In the coming months I hope to post excerpts from American Indian Contributions. I'll try not to waste time on the discoveries and inventions you already know (or should know). For instance, agriculture, medicine, astronomy, writing, pyramids, canoes, ball games, hammocks, toboggans, sunglasses, etc., etc.
No, I'll try to focus on the discoveries and inventions you probably don't know about. In other words, the discoveries and inventions *I* didn't know about until I read American Indian Contributions. I hope this series will be as educational and eye-opening for you as it is for me.
A couple of ground rules from the book's preface:
1) It doesn't matter if a non-Native culture discovered or invented something first. American Indian Contributions shows that Natives had the knowledge and skills to produce thousands of amazing achievements. Whether they did something first or not doesn't change the fact of the achievement. As long as Natives achieved something independently, without outside help, they get credit for it.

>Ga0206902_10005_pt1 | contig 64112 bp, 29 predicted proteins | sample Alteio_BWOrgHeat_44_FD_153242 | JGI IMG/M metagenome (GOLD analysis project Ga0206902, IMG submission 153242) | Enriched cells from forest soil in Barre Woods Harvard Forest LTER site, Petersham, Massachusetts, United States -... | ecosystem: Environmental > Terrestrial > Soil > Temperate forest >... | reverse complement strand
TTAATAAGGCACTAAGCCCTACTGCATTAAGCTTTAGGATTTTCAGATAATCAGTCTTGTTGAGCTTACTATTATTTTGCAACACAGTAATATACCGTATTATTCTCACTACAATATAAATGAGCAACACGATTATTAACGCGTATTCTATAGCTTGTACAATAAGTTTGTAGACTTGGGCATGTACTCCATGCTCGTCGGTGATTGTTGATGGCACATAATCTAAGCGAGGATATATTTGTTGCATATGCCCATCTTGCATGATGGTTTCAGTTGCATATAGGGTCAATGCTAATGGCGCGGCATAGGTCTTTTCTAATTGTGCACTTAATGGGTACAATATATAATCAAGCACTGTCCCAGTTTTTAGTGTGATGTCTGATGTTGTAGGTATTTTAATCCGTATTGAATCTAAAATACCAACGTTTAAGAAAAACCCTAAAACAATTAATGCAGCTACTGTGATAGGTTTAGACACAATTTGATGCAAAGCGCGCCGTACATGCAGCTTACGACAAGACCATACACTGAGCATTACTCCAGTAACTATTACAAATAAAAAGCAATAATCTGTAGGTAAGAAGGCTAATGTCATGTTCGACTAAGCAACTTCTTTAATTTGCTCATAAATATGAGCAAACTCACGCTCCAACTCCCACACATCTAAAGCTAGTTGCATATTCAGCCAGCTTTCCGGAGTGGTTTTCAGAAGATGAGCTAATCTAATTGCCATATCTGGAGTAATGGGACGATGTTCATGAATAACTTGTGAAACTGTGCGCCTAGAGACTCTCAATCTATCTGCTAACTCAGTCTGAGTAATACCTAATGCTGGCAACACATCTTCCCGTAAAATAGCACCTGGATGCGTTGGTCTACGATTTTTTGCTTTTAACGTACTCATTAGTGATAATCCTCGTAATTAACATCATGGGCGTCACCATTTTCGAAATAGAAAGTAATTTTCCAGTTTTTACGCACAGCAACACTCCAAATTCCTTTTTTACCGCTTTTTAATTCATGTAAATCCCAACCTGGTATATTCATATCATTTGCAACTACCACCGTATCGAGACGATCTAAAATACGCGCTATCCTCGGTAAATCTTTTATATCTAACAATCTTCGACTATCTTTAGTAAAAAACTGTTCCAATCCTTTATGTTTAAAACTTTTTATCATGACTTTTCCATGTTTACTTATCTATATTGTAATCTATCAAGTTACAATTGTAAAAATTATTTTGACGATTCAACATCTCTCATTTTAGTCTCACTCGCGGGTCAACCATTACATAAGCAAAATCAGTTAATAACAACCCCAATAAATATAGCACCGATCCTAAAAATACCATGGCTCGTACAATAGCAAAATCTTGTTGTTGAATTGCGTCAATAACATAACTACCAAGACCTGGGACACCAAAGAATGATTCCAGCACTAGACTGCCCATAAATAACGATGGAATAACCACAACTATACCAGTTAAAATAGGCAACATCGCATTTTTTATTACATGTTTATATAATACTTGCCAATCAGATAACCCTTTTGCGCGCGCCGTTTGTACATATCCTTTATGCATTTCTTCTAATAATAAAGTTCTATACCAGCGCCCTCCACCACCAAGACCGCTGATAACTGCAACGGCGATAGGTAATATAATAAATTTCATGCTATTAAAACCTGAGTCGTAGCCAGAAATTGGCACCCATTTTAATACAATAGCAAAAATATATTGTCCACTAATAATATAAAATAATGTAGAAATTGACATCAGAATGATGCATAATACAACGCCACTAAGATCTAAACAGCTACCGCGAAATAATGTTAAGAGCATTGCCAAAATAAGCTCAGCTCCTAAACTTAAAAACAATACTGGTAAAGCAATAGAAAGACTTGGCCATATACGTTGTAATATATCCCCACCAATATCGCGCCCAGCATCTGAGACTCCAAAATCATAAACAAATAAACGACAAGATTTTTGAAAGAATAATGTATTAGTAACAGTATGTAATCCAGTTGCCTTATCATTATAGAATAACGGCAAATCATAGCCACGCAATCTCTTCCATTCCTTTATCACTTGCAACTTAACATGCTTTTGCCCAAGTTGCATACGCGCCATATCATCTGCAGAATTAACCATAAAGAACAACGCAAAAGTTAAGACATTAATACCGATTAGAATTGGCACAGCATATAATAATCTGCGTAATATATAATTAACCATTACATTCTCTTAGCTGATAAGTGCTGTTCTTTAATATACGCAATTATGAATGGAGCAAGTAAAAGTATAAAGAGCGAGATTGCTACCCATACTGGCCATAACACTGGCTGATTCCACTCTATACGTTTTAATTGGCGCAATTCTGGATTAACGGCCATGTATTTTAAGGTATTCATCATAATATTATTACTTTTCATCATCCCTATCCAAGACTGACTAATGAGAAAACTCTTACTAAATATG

Besides, most of the non-Native "firsts" came about because of flukes of biology or geography. Jared Diamond explained why in his groundbreaking Guns, Germs, and Steel (another book you should read). Non-Native cultures weren't superior, they were lucky.
2) It doesn't matter if a discovery or invention came to us from a non-Native culture rather than a Native culture. Again, how "important" or influential an achievement was doesn't change the fact of the achievement. The ability to disseminate an achievement, like the ability to disseminate a disease, is separate from the achievement itself.
Typically, discoveries or inventions have come to us (i.e., modern-day Americans) from the Fertile Crescent through Greece or Rome to Western Europe and across the Atlantic. And...so? Europeans had the advantages mentioned above, and they imposed these advantages on the rest of the world through their imperialist conquests. If they hadn't invaded the Americas, we'd be crediting Natives rather than non-Natives for many of these achievements.
With these caveats in mind, enjoy!
Below: The ball court at Chichén Itzá.